Article Text

Download PDFPDF
Ventrolateral pontomedullary junction ischaemic stroke imitating isolated facial nerve palsy

Abstract

A 75-year-old woman presenting with unilateral lower motor neurone facial weakness was ultimately diagnosed with an ischaemic stroke at the pontomedullary junction affecting the facial nerve fascicles. Isolated, unilateral, upper and lower facial weakness is typically caused by lesions affecting the facial nerve, such as Bell’s palsy, though rarely can be a manifestation of acute ischaemic stroke. It is important for neurologists and emergency providers to determine appropriately which patients with facial weakness require neuroimaging and which do not.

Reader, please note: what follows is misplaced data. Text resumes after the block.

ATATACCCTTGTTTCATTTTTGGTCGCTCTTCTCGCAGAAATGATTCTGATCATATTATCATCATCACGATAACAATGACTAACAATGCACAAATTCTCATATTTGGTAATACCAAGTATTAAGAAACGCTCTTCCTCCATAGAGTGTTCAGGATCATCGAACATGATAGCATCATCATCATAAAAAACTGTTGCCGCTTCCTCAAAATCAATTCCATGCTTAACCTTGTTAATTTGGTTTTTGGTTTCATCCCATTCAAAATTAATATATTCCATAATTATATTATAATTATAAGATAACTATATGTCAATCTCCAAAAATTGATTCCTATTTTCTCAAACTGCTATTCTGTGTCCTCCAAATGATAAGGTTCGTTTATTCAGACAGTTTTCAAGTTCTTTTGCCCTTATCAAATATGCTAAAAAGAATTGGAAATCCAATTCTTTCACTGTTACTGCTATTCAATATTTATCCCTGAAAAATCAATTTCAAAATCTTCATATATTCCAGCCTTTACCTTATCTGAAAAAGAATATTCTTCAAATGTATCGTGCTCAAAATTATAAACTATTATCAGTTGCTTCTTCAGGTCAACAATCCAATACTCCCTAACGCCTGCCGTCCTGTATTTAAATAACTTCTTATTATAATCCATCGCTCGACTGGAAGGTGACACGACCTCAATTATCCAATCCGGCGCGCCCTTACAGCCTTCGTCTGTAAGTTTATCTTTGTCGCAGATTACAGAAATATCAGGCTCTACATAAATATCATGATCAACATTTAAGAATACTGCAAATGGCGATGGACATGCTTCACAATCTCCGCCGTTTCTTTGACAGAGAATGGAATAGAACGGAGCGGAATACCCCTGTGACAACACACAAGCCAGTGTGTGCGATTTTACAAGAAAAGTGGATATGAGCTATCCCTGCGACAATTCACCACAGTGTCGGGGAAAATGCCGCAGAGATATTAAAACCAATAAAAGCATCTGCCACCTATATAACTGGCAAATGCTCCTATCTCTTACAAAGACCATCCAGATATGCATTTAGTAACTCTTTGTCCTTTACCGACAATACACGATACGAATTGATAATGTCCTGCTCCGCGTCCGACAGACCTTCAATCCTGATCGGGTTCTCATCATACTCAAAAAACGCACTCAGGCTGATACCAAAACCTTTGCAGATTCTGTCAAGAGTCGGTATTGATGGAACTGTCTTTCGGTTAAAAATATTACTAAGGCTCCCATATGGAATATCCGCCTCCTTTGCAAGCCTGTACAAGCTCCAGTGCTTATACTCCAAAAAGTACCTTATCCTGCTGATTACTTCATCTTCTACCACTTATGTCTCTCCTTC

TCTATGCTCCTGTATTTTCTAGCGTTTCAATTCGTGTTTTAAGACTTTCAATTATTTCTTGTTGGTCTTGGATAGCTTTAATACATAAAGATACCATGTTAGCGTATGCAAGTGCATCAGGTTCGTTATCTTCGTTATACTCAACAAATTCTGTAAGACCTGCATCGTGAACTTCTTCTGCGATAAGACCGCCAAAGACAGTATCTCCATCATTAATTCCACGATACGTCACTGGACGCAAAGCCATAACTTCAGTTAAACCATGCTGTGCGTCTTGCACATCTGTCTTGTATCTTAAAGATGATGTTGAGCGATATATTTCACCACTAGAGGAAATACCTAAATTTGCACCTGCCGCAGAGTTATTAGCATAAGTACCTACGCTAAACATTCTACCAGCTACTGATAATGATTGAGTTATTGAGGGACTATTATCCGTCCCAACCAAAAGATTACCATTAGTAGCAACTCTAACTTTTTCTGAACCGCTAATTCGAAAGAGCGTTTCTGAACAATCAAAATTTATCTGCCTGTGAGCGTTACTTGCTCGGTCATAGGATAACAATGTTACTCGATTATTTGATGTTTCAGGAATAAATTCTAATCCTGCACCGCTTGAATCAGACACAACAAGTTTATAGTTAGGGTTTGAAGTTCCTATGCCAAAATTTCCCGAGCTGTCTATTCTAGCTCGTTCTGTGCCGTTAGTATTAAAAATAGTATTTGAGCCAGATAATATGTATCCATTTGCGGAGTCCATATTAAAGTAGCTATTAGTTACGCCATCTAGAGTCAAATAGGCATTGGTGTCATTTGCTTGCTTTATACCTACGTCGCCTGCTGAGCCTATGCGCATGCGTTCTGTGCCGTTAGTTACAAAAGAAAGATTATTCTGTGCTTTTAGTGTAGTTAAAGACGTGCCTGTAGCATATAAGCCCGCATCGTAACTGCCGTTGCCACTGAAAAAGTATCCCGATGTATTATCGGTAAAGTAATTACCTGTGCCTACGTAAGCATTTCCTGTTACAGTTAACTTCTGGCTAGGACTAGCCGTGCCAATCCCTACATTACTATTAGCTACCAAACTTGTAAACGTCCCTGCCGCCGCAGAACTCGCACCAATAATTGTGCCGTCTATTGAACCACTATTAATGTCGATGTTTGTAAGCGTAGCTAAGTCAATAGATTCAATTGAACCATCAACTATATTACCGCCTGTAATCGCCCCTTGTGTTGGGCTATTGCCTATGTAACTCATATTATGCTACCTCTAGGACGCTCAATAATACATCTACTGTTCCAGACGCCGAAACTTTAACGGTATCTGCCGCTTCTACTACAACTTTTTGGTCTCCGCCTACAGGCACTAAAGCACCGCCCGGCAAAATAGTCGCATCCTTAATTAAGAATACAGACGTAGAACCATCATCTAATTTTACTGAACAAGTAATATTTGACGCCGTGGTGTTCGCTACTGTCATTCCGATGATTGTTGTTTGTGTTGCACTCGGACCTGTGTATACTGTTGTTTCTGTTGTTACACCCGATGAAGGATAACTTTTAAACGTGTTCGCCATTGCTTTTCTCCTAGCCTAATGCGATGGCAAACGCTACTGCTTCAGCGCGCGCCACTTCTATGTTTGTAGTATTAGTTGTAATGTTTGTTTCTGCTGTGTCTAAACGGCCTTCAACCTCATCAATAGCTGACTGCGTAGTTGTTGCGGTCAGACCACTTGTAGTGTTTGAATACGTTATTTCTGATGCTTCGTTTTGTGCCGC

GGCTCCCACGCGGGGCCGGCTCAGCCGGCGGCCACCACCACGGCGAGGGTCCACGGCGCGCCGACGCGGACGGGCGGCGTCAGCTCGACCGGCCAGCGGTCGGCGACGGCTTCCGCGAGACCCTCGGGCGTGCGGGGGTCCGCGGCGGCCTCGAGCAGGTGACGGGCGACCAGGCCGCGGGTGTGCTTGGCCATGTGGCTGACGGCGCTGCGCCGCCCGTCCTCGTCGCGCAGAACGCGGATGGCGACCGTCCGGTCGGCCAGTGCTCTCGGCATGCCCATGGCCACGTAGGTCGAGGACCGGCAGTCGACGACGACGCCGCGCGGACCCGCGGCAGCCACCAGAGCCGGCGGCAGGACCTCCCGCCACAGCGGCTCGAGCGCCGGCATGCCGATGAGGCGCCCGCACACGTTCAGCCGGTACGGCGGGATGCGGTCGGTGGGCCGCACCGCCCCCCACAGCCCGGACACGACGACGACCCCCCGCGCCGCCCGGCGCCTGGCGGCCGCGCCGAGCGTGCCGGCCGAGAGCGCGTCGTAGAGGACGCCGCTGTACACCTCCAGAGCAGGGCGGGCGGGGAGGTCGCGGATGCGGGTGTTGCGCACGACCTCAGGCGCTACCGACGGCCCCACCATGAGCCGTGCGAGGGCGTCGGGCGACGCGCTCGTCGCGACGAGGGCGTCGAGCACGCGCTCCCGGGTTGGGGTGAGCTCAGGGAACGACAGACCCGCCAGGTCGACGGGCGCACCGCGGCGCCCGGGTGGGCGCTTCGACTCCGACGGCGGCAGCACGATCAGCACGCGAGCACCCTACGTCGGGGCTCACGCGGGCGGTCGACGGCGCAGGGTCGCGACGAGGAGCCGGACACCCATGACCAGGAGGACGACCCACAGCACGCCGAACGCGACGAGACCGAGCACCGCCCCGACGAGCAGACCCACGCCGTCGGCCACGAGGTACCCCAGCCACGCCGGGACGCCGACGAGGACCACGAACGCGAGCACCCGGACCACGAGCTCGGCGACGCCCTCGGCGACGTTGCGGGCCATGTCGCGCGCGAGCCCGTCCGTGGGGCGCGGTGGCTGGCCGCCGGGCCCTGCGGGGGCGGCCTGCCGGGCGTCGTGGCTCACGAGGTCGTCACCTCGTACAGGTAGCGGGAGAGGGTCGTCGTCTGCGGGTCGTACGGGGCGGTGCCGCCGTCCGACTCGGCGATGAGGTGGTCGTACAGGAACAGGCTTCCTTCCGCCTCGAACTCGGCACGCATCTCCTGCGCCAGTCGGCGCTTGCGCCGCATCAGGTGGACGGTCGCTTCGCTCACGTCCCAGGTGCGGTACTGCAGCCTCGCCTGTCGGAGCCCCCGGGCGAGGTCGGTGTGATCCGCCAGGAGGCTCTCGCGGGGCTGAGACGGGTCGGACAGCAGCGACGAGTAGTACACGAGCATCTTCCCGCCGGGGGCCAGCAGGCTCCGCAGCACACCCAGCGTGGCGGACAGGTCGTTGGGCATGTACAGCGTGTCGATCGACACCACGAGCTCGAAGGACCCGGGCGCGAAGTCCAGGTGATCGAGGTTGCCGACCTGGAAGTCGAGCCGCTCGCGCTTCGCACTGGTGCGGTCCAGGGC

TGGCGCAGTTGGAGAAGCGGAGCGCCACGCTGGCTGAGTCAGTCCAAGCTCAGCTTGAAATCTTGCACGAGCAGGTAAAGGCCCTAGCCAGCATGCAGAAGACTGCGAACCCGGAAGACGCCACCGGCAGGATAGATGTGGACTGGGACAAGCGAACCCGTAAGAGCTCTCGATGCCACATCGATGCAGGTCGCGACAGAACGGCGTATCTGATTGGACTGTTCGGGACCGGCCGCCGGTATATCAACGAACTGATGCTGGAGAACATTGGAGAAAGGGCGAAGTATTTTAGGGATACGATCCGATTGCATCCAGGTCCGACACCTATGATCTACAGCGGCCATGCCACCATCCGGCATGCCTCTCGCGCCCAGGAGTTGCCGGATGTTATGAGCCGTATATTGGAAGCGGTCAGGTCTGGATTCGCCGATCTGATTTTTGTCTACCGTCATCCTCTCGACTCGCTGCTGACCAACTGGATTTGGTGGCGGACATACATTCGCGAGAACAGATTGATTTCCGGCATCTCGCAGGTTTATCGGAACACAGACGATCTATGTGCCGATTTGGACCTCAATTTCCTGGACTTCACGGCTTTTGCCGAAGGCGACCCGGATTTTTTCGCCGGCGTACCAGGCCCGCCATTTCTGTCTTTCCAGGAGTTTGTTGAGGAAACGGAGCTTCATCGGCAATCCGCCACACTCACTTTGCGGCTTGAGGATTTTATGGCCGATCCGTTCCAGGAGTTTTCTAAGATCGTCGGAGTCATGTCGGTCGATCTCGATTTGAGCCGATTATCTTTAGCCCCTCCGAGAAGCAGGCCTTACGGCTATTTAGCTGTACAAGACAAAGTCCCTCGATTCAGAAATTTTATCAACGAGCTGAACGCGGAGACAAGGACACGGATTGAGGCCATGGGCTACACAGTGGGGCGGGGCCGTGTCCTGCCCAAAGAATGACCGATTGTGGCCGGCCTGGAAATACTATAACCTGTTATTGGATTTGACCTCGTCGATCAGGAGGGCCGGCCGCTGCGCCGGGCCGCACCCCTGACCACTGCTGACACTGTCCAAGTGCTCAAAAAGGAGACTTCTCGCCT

• STROKE
  • CLINICAL NEUROLOGY

Data availability statement

All data relevant to the study are included in the article or uploaded as supplementary information.

Statistics from Altmetric.com

Request Permissions

If you wish to reuse any or all of this article please use the link below which will take you to the Copyright Clearance Center’s RightsLink service. You will be able to get a quick price and instant permission to reuse the content in many different ways.

Other content recommended for you